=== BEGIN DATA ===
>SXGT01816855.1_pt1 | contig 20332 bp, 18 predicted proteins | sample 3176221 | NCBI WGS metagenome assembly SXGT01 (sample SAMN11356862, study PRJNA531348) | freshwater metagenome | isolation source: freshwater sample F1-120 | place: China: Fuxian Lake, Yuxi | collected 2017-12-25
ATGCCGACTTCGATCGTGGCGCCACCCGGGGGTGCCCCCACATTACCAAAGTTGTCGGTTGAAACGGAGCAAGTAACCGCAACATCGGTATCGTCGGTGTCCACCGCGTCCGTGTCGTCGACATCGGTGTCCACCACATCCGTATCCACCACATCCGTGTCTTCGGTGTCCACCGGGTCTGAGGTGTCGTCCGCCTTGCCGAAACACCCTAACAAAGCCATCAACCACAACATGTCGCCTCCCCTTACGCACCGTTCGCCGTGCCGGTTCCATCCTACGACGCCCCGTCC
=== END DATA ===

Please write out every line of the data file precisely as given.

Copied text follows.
>SXGT01816855.1_pt1 | contig 20332 bp, 18 predicted proteins | sample 3176221 | NCBI WGS metagenome assembly SXGT01 (sample SAMN11356862, study PRJNA531348) | freshwater metagenome | isolation source: freshwater sample F1-120 | place: China: Fuxian Lake, Yuxi | collected 2017-12-25
ATGCCGACTTCGATCGTGGCGCCACCCGGGGGTGCCCCCACATTACCAAAGTTGTCGGTTGAAACGGAGCAAGTAACCGCAACATCGGTATCGTCGGTGTCCACCGCGTCCGTGTCGTCGACATCGGTGTCCACCACATCCGTATCCACCACATCCGTGTCTTCGGTGTCCACCGGGTCTGAGGTGTCGTCCGCCTTGCCGAAACACCCTAACAAAGCCATCAACCACAACATGTCGCCTCCCCTTACGCACCGTTCGCCGTGCCGGTTCCATCCTACGACGCCCCGTCC